Steroid receptors such as the androgen and estrogen receptors require the presence of several proteins, known as coactivators, to enhance the transcription of target genes. The first goal of the present study was to define the role of SRC-1 on the steroid-dependent expression of the aromatase protein and its activity in male Japanese quail. The second goal was to analyze the rapid plasticity of the POM following antisense treatment interruption. We confirm here that the inhibition of SRC-1 expression by daily intracerebroventricular injections of locked nucleic acid antisense oligonucleotides in the third ventricle at the level of the preoptic area-hypothalamus (HPOA) significantly reduces testosterone-dependent male sexual behavior. In the first experiment, aromatase protein expression in HPOA was inhibited in SRC-1-depleted males but the enzymatic activity remained at the level measured in controls. We observed in the second experiment a recovery of the behavioral response to testosterone treatment after interruption of the antisense injection. However, several morphological characteristics of the POM were not different between the control group, the antisense-treated birds and antisense-treated birds in which treatment had been discontinued 3 days earlier. Antisense was also less effective in knocking-down SRC-1 in the present experiments as compared to our previous study. An analysis of this variation in the degree of knock-down of SRC-1 expression suggests dissociation among different aspects of steroid action on brain and behavior presumably resulting from the differential sensitivity of behavioral and neurochemical responses to the activation by testosterone and/or its estrogenic metabolites. [less ▲]

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See detailCoordinated and dissociated effects of testosterone on singing behavior and song control nuclei in canaries (Serinus canaria)
Sartor, Jennifer J.; Balthazart, Jacques ULg; Ball, Gregory F.

in Hormones & Behavior (2005), 47(4), 467-476

Temperate zone songbirds that breed seasonally exhibit pronounced differences in reproductive behaviors including song inside and outside the breeding season. Springlike long daylengths are associated ... [more ▼]

Temperate zone songbirds that breed seasonally exhibit pronounced differences in reproductive behaviors including song inside and outside the breeding season. Springlike long daylengths are associated with increases in plasma testosterone (T) concentrations, as well as with increases in singing and in the volume of several brain nuclei known to control this behavior. The mechanisms whereby T can induce changes in behavior and brain, and whether or not these effects are differentially regulated, have recently begun to be examined, as has the question of the relative contributions of T and its androgenic and estrogenic metabolites to the regulation of this seasonal behavioral and neural plasticity. In this experiment, we examined the effects of T, 5 alpha-dihydrotestosterone, or 17 beta-estradiol treatment on castrated male canaries housed on short days and compared neural and behavioral effects in these males to similarly-housed males given only blank implants. We observed that only T treatment was effective in eliciting significant increases in singing behavior after 11 days of hormone exposure. In addition, T alone was effective in increasing the volume of a key song production nucleus, HVC. However, at this time, none of the steroids had any effects on the volumes of two other song control nuclei, Area X of the medial striatum and the robust nucleus of the arcopallium (RA), that are efferent targets of HVC, known to be regulated by androgen in canaries and also to play a role in the control of adult song. T can thus enhance singing well before concomitant androgen-induced changes in the song control system are complete. (c) 2004 Elsevier Inc. All rights reserved. [less ▲]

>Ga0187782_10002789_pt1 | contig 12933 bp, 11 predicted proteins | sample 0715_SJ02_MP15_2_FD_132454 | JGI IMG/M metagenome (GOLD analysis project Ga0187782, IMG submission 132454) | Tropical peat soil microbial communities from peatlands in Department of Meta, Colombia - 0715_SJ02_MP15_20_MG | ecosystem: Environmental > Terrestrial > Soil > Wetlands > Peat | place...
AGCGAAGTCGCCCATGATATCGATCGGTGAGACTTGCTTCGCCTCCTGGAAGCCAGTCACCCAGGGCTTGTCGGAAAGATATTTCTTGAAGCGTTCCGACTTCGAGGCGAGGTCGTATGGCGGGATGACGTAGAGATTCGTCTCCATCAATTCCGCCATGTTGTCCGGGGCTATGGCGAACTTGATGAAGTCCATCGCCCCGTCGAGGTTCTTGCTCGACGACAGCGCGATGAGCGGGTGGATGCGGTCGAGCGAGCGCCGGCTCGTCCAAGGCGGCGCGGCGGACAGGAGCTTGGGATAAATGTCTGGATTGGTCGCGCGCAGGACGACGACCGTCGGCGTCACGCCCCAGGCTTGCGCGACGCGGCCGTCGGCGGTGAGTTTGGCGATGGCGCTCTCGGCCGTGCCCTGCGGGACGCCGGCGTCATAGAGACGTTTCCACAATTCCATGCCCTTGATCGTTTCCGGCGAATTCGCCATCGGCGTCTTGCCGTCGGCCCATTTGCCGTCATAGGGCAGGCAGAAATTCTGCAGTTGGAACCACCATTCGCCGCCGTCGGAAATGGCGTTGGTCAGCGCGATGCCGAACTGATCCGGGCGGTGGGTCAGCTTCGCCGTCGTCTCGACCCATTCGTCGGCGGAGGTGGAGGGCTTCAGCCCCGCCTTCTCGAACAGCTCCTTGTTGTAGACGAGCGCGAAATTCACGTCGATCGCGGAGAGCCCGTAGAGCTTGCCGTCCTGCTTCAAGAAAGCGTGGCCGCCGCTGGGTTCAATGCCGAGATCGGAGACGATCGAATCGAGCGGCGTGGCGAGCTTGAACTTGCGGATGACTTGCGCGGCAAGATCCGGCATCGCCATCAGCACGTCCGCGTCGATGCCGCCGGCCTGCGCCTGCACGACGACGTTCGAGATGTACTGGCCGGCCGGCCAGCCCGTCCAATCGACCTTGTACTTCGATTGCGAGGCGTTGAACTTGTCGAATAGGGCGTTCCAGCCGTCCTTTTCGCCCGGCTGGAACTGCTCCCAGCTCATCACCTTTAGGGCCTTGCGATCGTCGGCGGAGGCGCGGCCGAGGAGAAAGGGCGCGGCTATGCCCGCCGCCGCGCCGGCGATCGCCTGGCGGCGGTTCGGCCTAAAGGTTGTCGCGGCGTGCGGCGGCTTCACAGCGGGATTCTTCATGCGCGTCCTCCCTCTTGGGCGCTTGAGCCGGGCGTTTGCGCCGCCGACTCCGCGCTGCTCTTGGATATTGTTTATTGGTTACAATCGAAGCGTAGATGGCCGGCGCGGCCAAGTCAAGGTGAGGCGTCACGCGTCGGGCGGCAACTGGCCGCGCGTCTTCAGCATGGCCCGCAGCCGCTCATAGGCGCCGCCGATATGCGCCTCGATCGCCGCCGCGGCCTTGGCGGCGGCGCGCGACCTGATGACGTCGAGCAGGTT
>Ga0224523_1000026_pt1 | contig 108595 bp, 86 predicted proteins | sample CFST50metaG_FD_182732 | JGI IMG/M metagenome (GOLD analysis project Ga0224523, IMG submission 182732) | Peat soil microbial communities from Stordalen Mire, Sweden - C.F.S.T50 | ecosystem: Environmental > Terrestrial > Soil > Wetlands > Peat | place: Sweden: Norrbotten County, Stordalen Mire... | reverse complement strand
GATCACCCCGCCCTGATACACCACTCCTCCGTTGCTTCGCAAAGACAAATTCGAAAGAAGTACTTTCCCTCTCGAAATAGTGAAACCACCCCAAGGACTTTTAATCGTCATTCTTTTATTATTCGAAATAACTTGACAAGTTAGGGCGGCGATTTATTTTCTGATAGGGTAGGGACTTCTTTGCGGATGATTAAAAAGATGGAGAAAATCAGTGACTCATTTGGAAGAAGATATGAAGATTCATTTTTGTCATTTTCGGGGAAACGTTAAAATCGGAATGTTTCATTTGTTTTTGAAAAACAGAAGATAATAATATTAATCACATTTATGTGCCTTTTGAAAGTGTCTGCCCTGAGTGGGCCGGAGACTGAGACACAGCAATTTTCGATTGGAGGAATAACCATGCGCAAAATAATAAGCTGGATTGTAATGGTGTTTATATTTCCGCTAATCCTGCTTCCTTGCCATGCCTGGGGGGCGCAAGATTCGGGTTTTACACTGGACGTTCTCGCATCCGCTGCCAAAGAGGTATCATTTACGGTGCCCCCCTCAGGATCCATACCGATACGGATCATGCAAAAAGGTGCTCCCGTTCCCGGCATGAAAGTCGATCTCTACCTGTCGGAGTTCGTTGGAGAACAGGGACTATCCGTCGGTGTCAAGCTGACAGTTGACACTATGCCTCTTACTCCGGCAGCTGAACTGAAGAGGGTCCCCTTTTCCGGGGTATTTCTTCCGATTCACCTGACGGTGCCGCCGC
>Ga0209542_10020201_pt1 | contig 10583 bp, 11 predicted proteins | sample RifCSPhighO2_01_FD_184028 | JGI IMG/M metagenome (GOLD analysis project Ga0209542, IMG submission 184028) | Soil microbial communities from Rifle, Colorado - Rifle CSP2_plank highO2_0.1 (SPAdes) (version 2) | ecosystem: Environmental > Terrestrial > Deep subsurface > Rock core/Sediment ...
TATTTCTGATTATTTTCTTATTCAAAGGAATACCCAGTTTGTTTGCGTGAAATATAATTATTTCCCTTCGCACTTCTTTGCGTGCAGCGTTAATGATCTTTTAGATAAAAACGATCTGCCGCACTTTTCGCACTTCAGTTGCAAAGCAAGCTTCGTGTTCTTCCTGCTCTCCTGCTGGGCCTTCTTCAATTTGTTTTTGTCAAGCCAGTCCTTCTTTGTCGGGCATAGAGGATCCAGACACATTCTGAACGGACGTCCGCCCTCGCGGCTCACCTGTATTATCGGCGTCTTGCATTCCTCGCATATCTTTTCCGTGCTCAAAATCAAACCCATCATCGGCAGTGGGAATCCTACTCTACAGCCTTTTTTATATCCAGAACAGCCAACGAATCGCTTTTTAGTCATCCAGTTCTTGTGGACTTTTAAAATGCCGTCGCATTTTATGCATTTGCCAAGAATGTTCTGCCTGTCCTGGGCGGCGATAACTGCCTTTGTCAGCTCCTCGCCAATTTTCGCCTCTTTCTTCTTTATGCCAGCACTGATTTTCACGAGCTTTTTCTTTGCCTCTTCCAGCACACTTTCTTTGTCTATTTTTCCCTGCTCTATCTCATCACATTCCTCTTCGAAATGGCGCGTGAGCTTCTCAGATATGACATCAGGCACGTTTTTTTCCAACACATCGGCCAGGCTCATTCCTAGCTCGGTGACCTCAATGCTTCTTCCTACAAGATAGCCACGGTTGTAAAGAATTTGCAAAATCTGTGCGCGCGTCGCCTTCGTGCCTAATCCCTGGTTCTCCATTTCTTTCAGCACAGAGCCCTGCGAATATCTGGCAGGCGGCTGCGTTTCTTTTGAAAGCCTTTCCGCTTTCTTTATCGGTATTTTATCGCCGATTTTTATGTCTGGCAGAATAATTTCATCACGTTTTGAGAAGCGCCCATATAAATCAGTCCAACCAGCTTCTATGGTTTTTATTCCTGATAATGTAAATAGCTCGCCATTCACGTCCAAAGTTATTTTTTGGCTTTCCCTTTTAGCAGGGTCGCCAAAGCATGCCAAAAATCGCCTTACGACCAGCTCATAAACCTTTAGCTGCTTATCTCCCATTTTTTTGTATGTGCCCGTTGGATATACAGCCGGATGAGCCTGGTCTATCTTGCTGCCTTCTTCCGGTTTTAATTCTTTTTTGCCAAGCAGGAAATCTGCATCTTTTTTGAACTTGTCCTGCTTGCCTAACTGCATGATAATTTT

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See detailInhibition of steroid receptor coactivator-1 blocks estrogen and androgen action on male sex behavior and associated brain plasticity.
Charlier, Thierry ULg; Ball, Gregory F; Balthazart, Jacques ULg

in Journal of Neuroscience (2005), 25(4), 906-13

Studies of eukaryotic gene expression demonstrate the importance of nuclear steroid receptor coactivators in mediating efficient gene transcription. However, little is known about the physiological role ... [more ▼]